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Paspalum notatum Flugge

Poaceae
Bahiagrass, Common bahai, Pensacola bahai

Source: James A. Duke. 1983. Handbook of Energy Crops. unpublished.


  1. Uses
  2. Folk Medicine
  3. Chemistry
  4. Description
  5. Germplasm
  6. Distribution
  7. Ecology
  8. Cultivation
  9. Harvesting
  10. Yields and Economics
  11. Energy
  12. Biotic Factors
  13. References

Uses

An important forage grass in natural pastures in Central and South America, and used for lowland pastures elsewhere where cultivated. Essentially for pastures only, persisting well under grazing and trampling. Recommended more for beef than for milk production. It is noted as a drought-resistant soil binder, producing massive stolon-root systems. Chopped stolons are rejected by sheep unless molasses and soybean are added. Cattle, withheld from feed for 2 days, consumed the stolons satisfactorily.

Folk Medicine

No data available.

Chemistry

Per 100 g, the herbage is reported to contain 28.0–32.9% DM (mean of 8 cases = 30.6) and ZMB: g protein (mean of 16 cases = 8.5), 1.0–2.1 g fat (mean of 16 cases = 1.6), 28.2–33.9 g fiber (mean of 16 cases = 31.6), 46.1–51.9 g NFE (mean of 16 cases = 48.1), 6.0–12.6 g ash (mean of 16 cases = 10.2), 460–520 mg Ca, 210–410 mg P (mean of 3 cases = 330), 170 mg Mg, and 1,450 mg K. Contains as much as 28 ppm HCN. Gohl (1981) reports the following:

As % of dry matter
CP CF Ash EE NFE
Fresh, early bloom, Brazil 7.4 31.3 12.0 1.2 48.0
Fresh, mid-bloom, Brazil 8.4 28.1 13.5 2.3 47.8
Fresh, late bloom, Lao 13.0 34.5 6.8 4.0 41.7
Hay, Brazil 12.3 33.5 11.4 1.4 41.4

Description

Low-growing, sod-forming perennial grass, from a mass of thick, short, branching rhizomes, deep-rooted; culms erect, numerous, 2–5 dm long, compressed, 1.5–3 mm thick on the long axis; ligule a scale 0.2–0.3 mm long; leaves mostly basal, aggregated in tufts at ground level, 7–20 cm long, 3–6 mm broad, mostly flat or folded, rather stiffly straight; panicle axis 1–2 mm long or rarely up to 10 mm; racemes 2, rarely 3, subconjugate, thick, usually 3–12 cm long; rachis about 1 mm broad, triangular in section, the margins narrower than the central spikelet-bearing rib; spikelets solitary, very compressed, ovate to obovate, 2.5–3.8 cm long; first glume always absent; second glume and sterile lemma glabrous, shiny. Seeds 336,030/kg (Reed, 1976).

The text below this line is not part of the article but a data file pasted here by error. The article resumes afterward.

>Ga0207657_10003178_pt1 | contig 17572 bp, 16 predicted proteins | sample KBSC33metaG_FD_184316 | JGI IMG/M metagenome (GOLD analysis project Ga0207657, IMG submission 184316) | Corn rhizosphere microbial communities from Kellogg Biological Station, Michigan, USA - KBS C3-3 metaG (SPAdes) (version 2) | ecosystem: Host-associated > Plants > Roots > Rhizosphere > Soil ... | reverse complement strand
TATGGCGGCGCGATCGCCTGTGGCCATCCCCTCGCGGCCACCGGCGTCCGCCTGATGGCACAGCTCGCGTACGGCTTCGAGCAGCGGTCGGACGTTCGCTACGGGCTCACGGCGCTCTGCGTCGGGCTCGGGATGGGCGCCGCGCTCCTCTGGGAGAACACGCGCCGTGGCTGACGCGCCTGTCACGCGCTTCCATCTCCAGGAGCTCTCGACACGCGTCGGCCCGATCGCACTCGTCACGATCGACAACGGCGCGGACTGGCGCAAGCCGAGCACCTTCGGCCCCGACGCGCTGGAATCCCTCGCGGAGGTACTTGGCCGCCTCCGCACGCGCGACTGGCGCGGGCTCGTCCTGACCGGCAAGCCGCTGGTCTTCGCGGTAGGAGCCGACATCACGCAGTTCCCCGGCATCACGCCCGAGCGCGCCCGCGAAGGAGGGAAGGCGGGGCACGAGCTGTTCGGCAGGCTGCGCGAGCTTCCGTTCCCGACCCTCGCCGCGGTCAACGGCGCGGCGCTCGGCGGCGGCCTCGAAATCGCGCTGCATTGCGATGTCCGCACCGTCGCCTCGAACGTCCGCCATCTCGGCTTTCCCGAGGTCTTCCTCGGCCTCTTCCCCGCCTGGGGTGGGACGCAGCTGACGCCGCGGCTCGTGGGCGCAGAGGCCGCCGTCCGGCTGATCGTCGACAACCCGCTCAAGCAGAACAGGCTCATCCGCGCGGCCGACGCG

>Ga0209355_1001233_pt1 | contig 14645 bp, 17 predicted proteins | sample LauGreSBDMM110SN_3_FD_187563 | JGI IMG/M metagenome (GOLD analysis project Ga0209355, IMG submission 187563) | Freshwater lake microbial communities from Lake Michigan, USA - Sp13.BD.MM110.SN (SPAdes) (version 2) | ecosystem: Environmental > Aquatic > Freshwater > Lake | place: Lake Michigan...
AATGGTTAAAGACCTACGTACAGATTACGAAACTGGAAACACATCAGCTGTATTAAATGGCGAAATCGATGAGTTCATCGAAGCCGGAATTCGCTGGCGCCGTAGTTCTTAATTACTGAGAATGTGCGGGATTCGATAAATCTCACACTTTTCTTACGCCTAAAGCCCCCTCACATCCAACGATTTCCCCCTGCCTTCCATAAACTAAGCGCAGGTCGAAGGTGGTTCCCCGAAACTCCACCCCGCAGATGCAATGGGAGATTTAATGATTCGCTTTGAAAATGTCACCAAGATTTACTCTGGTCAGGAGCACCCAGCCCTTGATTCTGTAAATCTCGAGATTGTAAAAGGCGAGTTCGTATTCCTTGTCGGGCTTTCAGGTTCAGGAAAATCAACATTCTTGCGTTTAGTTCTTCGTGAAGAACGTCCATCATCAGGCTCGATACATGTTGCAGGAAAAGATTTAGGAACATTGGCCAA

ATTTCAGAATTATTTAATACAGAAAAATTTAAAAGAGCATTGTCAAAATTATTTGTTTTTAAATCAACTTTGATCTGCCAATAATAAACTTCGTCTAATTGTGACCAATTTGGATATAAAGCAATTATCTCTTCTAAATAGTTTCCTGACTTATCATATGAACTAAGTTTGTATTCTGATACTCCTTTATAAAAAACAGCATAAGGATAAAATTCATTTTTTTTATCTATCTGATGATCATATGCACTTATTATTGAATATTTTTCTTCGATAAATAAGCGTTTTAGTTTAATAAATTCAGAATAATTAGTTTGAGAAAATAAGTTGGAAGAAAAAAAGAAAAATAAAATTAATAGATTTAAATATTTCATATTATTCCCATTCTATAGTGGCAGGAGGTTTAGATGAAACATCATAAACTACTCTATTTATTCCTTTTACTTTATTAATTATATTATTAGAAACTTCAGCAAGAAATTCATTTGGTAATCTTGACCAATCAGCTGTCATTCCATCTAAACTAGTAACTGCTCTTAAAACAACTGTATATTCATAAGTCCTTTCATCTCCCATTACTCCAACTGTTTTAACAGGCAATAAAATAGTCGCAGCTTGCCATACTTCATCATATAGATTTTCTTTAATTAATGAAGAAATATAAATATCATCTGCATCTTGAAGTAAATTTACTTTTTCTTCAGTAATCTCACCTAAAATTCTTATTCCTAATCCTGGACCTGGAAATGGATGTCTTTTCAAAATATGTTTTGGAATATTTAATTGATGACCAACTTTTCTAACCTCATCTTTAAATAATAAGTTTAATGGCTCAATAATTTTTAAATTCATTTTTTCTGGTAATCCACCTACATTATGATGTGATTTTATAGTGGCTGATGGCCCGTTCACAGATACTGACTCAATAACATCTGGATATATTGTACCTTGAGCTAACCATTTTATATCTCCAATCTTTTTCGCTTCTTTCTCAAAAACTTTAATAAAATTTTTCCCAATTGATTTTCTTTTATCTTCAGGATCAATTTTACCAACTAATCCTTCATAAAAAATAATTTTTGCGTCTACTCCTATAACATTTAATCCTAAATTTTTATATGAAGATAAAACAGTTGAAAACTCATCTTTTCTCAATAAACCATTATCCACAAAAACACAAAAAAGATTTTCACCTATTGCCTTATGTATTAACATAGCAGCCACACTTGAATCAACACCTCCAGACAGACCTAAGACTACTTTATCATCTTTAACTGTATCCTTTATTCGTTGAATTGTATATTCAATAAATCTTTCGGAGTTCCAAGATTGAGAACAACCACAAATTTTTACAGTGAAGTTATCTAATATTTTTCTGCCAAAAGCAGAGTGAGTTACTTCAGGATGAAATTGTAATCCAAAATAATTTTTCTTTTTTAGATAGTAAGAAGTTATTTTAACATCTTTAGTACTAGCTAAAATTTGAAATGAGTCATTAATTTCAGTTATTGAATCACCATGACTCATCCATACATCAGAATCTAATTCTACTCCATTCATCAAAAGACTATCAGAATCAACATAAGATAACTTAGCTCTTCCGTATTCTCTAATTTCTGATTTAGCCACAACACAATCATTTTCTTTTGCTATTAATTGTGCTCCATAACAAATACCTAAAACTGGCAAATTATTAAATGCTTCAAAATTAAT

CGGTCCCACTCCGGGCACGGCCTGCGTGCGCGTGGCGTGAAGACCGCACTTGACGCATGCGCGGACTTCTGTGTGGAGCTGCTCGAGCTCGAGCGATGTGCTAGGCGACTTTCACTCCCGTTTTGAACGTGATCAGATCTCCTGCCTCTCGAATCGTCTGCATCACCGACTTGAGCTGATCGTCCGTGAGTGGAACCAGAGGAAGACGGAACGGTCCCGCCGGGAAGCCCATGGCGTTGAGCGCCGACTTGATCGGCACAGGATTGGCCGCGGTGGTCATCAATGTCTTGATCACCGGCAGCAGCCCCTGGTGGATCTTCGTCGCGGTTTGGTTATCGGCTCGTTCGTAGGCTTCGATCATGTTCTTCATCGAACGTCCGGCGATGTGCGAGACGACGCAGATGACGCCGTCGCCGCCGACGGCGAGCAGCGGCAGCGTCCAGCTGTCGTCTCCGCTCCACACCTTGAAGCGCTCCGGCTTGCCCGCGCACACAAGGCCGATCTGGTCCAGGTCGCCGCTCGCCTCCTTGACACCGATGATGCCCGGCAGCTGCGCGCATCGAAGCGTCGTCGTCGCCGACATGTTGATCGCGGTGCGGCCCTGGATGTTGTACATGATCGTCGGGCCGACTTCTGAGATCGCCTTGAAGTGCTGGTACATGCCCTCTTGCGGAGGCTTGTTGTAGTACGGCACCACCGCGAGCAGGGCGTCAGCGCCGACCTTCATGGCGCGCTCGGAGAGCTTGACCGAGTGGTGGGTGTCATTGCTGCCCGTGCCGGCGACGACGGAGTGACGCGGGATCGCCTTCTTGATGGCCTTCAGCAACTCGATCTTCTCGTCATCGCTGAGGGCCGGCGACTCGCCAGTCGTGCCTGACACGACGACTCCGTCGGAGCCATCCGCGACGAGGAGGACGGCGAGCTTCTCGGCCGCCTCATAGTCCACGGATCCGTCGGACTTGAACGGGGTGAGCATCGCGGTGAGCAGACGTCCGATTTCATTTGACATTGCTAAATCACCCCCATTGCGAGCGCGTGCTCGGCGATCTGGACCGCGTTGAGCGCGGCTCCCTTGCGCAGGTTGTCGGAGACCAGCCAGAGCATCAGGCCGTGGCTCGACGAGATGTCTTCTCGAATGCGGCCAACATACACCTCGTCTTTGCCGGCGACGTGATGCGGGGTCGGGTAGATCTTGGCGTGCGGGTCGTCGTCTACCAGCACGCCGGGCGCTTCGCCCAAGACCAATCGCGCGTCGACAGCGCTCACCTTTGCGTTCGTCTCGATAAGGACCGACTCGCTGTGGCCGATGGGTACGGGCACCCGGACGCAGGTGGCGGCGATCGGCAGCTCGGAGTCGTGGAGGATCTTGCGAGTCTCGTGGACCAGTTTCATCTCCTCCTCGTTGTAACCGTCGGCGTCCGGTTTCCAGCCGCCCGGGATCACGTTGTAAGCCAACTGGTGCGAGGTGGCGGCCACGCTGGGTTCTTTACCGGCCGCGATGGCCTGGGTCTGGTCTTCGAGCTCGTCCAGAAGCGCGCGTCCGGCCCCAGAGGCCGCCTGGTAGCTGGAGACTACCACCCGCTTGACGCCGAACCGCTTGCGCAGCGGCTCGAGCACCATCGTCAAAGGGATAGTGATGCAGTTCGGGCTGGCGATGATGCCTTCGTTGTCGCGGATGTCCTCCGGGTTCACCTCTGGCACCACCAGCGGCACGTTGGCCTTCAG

Germplasm

Reported from the South American Center of Diversity, bahiagrass, or cvs thereof, is reported to tolerate disease, drought, frost, grazing, high pH, laterite, low pH, salt, slope, and savannah (Duke, 1978). Several geographic races and strains are recognized in the United States. 'Argenite', developed in Florida from Argentina, has leaves wider than those of 'Pensacola', but narrower than those of common, is preferred by cattle, is medium cold-resistant, making most growth during midsummer, but is very susceptible to ergot; adapted throughout Florida and the Coastal areas of the Southern States. 'Paraguay', introduced and established early along Gulf Coast, is used to some extent as general-purpose turfgrass. 'Paraguay 22', developed in Georgia from Paraguay stock, used only in testing. 'Pensacola', developed in Florida from Georgia stock, and thought to have come from South or Central America, is more cold hardy, has narrower blades, smaller seeds, and is more responsive to fertilizer than Common Bahiagrass; its seed-germination is excellent, with full stands and ground cover in 8–12 weeks; adapted throughout southeastern Coastal Plain and Florida. 'Tifhi l' and 'Tifhi 2' and 'Pensacola X Common' are hybrids developed in Georgia. 'Tifhi 2' is more disease resistant than 'Tifhi l' and yields 7% more dry forage. All are high yielders. 'Wilmington' is perhaps the most frost resistant cv. (2x = 20; 4x = 40) (Reed, 1976).